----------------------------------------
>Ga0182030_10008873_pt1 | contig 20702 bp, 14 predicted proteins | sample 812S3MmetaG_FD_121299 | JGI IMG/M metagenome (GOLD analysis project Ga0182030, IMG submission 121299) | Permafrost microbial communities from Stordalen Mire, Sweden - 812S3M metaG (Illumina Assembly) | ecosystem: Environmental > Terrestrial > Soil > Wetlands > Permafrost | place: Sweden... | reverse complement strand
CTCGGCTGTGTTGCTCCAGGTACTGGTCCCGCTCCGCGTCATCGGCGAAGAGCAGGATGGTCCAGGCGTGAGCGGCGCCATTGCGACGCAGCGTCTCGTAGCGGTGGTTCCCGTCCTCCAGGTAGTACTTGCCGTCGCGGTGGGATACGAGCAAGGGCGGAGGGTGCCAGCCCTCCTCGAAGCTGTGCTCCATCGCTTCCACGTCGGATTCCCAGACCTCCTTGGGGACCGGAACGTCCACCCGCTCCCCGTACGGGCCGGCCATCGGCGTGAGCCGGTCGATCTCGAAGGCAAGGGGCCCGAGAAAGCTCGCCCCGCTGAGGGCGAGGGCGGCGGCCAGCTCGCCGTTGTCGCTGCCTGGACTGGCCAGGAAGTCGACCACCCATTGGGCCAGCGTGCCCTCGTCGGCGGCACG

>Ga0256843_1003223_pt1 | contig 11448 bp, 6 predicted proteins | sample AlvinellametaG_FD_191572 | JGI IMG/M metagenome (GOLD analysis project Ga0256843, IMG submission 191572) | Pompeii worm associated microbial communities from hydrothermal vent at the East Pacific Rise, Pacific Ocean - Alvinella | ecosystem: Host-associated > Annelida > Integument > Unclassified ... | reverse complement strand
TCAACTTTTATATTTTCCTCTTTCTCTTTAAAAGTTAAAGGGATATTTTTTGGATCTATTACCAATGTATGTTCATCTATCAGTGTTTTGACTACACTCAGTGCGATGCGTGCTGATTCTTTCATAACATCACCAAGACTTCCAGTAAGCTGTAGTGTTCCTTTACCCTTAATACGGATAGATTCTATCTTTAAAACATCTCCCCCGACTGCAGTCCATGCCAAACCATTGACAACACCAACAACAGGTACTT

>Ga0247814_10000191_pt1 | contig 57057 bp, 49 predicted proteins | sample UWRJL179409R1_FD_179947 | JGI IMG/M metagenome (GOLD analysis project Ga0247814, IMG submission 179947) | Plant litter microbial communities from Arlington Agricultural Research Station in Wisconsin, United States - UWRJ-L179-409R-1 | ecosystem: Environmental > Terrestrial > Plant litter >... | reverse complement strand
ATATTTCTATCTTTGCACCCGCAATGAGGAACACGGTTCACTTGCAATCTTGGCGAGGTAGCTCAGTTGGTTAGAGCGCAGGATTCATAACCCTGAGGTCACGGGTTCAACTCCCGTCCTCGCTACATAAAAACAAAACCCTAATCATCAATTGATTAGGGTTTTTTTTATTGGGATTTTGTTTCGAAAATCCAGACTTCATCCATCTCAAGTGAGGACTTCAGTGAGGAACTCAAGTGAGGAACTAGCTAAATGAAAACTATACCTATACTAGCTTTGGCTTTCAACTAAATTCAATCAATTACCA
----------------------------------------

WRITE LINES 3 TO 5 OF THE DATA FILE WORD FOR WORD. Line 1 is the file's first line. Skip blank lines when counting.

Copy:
>Ga0256843_1003223_pt1 | contig 11448 bp, 6 predicted proteins | sample AlvinellametaG_FD_191572 | JGI IMG/M metagenome (GOLD analysis project Ga0256843, IMG submission 191572) | Pompeii worm associated microbial communities from hydrothermal vent at the East Pacific Rise, Pacific Ocean - Alvinella | ecosystem: Host-associated > Annelida > Integument > Unclassified ... | reverse complement strand
TCAACTTTTATATTTTCCTCTTTCTCTTTAAAAGTTAAAGGGATATTTTTTGGATCTATTACCAATGTATGTTCATCTATCAGTGTTTTGACTACACTCAGTGCGATGCGTGCTGATTCTTTCATAACATCACCAAGACTTCCAGTAAGCTGTAGTGTTCCTTTACCCTTAATACGGATAGATTCTATCTTTAAAACATCTCCCCCGACTGCAGTCCATGCCAAACCATTGACAACACCAACAACAGGTACTT

>Ga0247814_10000191_pt1 | contig 57057 bp, 49 predicted proteins | sample UWRJL179409R1_FD_179947 | JGI IMG/M metagenome (GOLD analysis project Ga0247814, IMG submission 179947) | Plant litter microbial communities from Arlington Agricultural Research Station in Wisconsin, United States - UWRJ-L179-409R-1 | ecosystem: Environmental > Terrestrial > Plant litter >... | reverse complement strand